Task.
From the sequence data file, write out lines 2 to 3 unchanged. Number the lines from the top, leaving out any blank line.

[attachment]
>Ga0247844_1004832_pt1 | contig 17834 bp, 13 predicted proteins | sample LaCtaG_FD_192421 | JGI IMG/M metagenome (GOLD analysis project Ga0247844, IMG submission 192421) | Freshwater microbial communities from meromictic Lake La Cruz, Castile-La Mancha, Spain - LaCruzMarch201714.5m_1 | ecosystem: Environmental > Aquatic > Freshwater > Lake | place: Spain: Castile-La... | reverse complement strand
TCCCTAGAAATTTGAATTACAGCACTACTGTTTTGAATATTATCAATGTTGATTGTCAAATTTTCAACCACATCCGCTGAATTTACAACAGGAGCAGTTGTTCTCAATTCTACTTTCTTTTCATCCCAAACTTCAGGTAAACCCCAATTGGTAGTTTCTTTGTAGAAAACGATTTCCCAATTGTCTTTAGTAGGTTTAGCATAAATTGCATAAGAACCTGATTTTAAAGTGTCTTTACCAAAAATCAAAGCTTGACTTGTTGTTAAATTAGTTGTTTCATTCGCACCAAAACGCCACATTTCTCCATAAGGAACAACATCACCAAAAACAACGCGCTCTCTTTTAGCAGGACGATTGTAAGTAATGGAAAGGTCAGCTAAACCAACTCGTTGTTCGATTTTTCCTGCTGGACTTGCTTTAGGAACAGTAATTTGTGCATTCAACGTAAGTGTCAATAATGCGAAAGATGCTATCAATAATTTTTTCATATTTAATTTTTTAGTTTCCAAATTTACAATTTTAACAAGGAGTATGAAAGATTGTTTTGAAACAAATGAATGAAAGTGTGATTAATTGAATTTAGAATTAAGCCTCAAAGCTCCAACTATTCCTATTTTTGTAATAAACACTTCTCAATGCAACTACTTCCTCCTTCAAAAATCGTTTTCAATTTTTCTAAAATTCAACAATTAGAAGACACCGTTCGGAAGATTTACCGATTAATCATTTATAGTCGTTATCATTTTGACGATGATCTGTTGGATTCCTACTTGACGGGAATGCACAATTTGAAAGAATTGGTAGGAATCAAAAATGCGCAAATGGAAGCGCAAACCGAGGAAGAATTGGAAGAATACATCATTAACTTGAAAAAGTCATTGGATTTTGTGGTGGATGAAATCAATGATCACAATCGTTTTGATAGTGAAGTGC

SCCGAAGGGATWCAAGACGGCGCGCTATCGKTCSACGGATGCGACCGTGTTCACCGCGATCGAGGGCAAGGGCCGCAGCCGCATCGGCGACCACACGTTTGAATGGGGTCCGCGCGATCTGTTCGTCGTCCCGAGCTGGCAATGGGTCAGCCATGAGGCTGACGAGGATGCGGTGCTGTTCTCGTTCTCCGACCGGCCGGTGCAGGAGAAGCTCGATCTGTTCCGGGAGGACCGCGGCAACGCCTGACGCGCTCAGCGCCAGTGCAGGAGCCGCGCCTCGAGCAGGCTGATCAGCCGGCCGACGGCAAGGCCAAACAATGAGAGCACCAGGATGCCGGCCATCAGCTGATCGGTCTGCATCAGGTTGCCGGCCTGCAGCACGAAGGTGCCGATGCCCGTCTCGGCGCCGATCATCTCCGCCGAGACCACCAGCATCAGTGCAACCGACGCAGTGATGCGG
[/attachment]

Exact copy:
TCCCTAGAAATTTGAATTACAGCACTACTGTTTTGAATATTATCAATGTTGATTGTCAAATTTTCAACCACATCCGCTGAATTTACAACAGGAGCAGTTGTTCTCAATTCTACTTTCTTTTCATCCCAAACTTCAGGTAAACCCCAATTGGTAGTTTCTTTGTAGAAAACGATTTCCCAATTGTCTTTAGTAGGTTTAGCATAAATTGCATAAGAACCTGATTTTAAAGTGTCTTTACCAAAAATCAAAGCTTGACTTGTTGTTAAATTAGTTGTTTCATTCGCACCAAAACGCCACATTTCTCCATAAGGAACAACATCACCAAAAACAACGCGCTCTCTTTTAGCAGGACGATTGTAAGTAATGGAAAGGTCAGCTAAACCAACTCGTTGTTCGATTTTTCCTGCTGGACTTGCTTTAGGAACAGTAATTTGTGCATTCAACGTAAGTGTCAATAATGCGAAAGATGCTATCAATAATTTTTTCATATTTAATTTTTTAGTTTCCAAATTTACAATTTTAACAAGGAGTATGAAAGATTGTTTTGAAACAAATGAATGAAAGTGTGATTAATTGAATTTAGAATTAAGCCTCAAAGCTCCAACTATTCCTATTTTTGTAATAAACACTTCTCAATGCAACTACTTCCTCCTTCAAAAATCGTTTTCAATTTTTCTAAAATTCAACAATTAGAAGACACCGTTCGGAAGATTTACCGATTAATCATTTATAGTCGTTATCATTTTGACGATGATCTGTTGGATTCCTACTTGACGGGAATGCACAATTTGAAAGAATTGGTAGGAATCAAAAATGCGCAAATGGAAGCGCAAACCGAGGAAGAATTGGAAGAATACATCATTAACTTGAAAAAGTCATTGGATTTTGTGGTGGATGAAATCAATGATCACAATCGTTTTGATAGTGAAGTGC

SCCGAAGGGATWCAAGACGGCGCGCTATCGKTCSACGGATGCGACCGTGTTCACCGCGATCGAGGGCAAGGGCCGCAGCCGCATCGGCGACCACACGTTTGAATGGGGTCCGCGCGATCTGTTCGTCGTCCCGAGCTGGCAATGGGTCAGCCATGAGGCTGACGAGGATGCGGTGCTGTTCTCGTTCTCCGACCGGCCGGTGCAGGAGAAGCTCGATCTGTTCCGGGAGGACCGCGGCAACGCCTGACGCGCTCAGCGCCAGTGCAGGAGCCGCGCCTCGAGCAGGCTGATCAGCCGGCCGACGGCAAGGCCAAACAATGAGAGCACCAGGATGCCGGCCATCAGCTGATCGGTCTGCATCAGGTTGCCGGCCTGCAGCACGAAGGTGCCGATGCCCGTCTCGGCGCCGATCATCTCCGCCGAGACCACCAGCATCAGTGCAACCGACGCAGTGATGCGG